But Lauterbach is not convinced as in his hands a simple gold-only Sonogashira ends up with a meager 2% yield. Something is going on and some more testing is done. If the reaction sequence in the catalytic cycle is oxidative addition followed by transmetallation then a reaction between PhI and AuCl(PPh3) should result in oxidative addition but it does not. Likewise if the cycle is initiated by transmetallation the compound (PPh3)AuCC-Ar should be oxidized by ArI but again this reaction does not work. What does work on the other hand is the addition of small amounts of palladium. This makes the conclusion inescapable that in the so-called gold-catalysed Sonogashira hidden palladium (as contaminant in gold or base or solvent) is the true catalyst with gold just replacing copper.
In this way the palladium-free Sonogashira reaction takes on a new level of complexity just like the so-called copper-free Sonogashira reported on in an earlier blog.
Lauterbach, T., Livendahl, M., Rosello?n, A., Espinet, P., & Echavarren, A. (2010). Unlikeliness of Pd-Free Gold(I)-Catalyzed Sonogashira Coupling Reactions Organic Letters, 12 (13), 3006-3009 DOI: 10.1021/ol101012n
FLP twice over.
12 July 2010 - FLP chemistry Part 6
|Alcarazo et al. describe a new Frustrated Lewis Pair (see FLP part V) with new Lewis acid hexaphenylcarbodiphosphorane (1) and the familiar Tris(pentafluorophenyl)boron (DOI). At room temperature the compounds react in nucleophilic substitution, at -78°C they do nothing but add hydrogen at that temperature and salt 3 forms as a result of heterolytic hydrogen cleavage. The new pair is also good at C-O bond cleavage (THF), C-F cleavage as in the fluoropentane example and in Si-H cleavage. Remarkably the pair is still active when 1 is protonated or alkylated such as in compound 6. It is not reactive enough for hydrogen but it can still cleave methanol. A frustrated Lewis pair twice over. |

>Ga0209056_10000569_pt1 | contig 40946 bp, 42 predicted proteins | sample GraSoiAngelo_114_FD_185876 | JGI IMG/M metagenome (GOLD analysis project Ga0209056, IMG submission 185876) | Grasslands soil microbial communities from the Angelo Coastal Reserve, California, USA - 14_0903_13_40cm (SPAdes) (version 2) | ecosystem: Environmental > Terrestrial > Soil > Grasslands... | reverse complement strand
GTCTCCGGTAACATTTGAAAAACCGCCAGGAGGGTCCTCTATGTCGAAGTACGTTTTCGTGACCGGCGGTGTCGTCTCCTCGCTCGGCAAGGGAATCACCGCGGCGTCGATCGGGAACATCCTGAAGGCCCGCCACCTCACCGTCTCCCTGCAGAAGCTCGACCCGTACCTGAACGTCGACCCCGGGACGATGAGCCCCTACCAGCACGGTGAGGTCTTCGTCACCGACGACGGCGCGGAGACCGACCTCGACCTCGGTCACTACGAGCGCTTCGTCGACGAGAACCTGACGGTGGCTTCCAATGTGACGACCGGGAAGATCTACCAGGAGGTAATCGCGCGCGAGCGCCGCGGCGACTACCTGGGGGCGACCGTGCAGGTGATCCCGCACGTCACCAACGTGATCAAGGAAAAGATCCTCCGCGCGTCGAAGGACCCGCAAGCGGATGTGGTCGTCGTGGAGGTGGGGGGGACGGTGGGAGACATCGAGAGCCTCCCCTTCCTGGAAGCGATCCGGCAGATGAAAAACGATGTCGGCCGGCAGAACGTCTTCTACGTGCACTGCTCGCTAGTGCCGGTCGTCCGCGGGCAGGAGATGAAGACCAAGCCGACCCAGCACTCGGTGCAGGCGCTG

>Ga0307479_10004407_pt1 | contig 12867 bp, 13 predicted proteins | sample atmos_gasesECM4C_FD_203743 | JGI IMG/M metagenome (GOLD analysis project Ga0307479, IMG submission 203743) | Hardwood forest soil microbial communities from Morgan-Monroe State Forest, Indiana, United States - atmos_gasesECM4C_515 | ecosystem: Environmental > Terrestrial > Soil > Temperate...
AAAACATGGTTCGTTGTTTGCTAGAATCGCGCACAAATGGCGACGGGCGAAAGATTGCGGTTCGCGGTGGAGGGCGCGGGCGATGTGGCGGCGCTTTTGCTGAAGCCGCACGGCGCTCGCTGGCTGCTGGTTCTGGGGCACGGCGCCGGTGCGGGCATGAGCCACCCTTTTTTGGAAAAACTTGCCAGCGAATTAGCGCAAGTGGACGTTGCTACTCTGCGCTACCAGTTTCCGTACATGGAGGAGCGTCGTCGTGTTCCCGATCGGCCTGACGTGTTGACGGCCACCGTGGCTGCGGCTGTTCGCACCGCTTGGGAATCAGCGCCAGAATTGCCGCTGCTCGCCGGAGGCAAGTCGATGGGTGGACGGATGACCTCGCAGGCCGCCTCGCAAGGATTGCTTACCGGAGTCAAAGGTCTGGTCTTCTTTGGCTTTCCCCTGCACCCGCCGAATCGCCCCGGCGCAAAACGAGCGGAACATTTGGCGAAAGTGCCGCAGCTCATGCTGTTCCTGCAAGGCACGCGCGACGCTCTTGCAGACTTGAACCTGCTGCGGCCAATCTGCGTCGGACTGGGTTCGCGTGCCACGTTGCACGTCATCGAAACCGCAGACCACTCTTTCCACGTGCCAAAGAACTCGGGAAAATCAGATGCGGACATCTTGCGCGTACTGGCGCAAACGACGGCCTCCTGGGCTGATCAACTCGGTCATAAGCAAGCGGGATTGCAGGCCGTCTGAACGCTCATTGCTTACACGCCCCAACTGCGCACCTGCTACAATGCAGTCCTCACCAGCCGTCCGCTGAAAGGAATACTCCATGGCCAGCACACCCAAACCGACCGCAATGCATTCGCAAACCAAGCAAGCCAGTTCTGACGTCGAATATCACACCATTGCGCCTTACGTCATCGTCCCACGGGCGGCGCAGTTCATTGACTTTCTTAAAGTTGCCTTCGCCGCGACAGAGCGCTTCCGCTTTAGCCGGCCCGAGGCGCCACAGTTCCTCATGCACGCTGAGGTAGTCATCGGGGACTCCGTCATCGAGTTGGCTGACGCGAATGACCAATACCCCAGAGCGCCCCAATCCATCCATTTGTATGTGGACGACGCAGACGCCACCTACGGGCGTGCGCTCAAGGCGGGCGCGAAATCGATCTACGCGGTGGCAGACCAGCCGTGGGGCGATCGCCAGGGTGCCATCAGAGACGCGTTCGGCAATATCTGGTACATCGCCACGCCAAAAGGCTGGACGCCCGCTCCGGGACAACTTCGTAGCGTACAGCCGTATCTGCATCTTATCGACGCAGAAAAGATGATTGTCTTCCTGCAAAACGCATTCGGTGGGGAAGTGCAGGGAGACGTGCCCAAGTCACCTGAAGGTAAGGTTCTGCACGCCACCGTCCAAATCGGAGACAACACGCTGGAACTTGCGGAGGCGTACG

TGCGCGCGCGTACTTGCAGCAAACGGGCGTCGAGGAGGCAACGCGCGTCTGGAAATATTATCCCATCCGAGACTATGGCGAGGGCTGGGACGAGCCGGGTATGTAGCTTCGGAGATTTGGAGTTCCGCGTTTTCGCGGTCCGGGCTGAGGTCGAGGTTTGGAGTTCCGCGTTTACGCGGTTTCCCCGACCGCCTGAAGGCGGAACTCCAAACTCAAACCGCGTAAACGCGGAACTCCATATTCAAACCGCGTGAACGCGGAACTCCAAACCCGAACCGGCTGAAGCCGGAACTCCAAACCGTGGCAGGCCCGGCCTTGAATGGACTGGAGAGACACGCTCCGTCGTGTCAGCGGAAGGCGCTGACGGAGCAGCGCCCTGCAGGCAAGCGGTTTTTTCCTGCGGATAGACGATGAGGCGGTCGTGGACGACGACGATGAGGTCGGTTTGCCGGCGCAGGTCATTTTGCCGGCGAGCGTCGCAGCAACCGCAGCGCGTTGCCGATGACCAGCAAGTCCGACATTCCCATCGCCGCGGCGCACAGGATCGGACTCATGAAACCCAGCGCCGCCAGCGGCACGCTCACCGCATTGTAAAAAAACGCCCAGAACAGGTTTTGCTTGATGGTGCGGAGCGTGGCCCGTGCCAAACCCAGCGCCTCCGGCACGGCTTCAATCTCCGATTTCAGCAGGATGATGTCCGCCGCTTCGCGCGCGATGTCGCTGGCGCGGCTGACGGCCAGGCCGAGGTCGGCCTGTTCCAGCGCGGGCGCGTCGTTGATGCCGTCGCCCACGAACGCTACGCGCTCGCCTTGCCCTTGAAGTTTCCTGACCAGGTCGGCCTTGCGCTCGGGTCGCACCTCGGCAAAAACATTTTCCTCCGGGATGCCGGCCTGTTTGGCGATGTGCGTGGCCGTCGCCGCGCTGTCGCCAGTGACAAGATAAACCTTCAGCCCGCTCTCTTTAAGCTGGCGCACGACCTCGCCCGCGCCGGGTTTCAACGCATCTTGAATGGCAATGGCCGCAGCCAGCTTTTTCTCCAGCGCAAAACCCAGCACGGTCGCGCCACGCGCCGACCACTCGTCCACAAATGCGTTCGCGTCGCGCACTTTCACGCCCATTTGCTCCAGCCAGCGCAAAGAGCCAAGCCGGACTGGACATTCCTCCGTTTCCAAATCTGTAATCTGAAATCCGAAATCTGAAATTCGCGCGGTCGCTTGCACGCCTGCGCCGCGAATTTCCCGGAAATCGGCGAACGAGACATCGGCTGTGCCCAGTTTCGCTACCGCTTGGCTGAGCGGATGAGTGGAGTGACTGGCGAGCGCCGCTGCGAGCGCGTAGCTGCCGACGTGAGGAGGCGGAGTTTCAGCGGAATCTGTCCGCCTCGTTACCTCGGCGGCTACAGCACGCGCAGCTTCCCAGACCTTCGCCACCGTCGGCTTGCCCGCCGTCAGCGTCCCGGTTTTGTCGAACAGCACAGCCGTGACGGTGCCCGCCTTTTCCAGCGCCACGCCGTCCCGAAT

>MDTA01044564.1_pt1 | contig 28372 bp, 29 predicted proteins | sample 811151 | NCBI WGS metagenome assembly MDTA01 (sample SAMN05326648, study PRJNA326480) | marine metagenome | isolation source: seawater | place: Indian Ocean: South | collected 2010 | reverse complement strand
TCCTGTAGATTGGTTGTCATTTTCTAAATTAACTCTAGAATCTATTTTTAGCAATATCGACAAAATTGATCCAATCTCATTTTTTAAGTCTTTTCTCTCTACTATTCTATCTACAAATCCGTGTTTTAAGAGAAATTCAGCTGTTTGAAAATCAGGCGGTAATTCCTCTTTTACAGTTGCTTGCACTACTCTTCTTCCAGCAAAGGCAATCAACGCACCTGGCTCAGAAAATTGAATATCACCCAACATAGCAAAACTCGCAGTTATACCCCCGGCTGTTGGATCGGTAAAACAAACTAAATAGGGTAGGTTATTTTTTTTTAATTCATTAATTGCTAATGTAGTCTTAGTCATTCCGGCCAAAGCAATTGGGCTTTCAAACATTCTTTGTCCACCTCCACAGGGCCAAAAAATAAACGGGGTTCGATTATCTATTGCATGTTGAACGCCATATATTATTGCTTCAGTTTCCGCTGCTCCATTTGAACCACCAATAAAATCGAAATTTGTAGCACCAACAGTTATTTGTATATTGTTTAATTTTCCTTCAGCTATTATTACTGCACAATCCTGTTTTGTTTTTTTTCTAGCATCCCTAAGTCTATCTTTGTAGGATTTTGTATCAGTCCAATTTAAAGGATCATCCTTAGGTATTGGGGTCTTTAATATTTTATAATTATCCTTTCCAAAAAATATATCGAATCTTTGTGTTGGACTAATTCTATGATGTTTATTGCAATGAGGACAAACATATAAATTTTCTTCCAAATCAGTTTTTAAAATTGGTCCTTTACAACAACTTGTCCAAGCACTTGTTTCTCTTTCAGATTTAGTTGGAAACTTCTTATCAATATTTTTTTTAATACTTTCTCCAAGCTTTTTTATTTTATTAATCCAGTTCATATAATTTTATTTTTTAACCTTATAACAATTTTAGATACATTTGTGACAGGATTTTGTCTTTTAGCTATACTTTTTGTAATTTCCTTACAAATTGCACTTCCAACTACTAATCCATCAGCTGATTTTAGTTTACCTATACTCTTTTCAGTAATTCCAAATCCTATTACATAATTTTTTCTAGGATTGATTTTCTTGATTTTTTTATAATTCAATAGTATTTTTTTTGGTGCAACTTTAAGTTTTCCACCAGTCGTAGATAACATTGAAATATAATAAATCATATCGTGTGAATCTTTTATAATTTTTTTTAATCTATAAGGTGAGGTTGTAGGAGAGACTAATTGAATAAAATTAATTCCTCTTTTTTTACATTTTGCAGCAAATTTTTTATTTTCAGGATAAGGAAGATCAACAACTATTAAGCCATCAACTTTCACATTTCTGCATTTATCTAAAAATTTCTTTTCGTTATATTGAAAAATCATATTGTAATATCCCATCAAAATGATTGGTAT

09 July 2010 - R&D in the Netherlands
|The future of the MSD branch in the Dutch city of Oss ( ex. Schering-Plough ex. Organon International, ex. AkzoNobel ) looks gloomy. Half of the 4000 jobs will go between now and 2012, partially transferred to the USA. Usually de press does not bother to check exactly what sort of jobs disappear when a company downsizes but this time we are assured all high-end research and development is involved. |
Oss, like Chicago used to be a city of slaughterhouses (the locals all own a knife and know how to use one on cattle or on fellow humans) and Organon was founded in 1923 selling insuline produced from refuse. From then on there followed a whole range of hormones. In 1962 the company introduced the birth control pill lyndiol based on the hormone Lynestrenol and later on in 1982 Marvelon (desogestrel). One Internet source recounts the story that de production of the pill in the 1950's was not welcomed at all in Catholic Oss and that packaging was outsourced to another company. After consulting with the local Bishop the pill was branded as a menstrual cycle regulator with temporary infertility as a side-effect. The Internet sources are scarce but a certain Max de Winter is credited here as the father of the lynestrenol pill and one Van den Broek here for the invention of desogestrel. This de Winter incidentally as a Jew before his career at Organon was forced to leave the Shell company in Amsterdam in 1942 and survived Auschwitz only on account of his technical skills by forced labor at Siemens, very much like Primo Levi.
Fokke & Sukke (a duck and a canary) also know their history and remark in today's paper that if only the mother of the present MSD CEO would have used the pill nobody at Organon today would have been fired. And there is of course the blame game: Both the Nafarma (the Dutch pharma lobby) and the company's management and works council blame the Dutch government for not supporting innovative companies (Volkskrant July 8). Management also laments the slow drug approval procedure that exists in the Netherlands.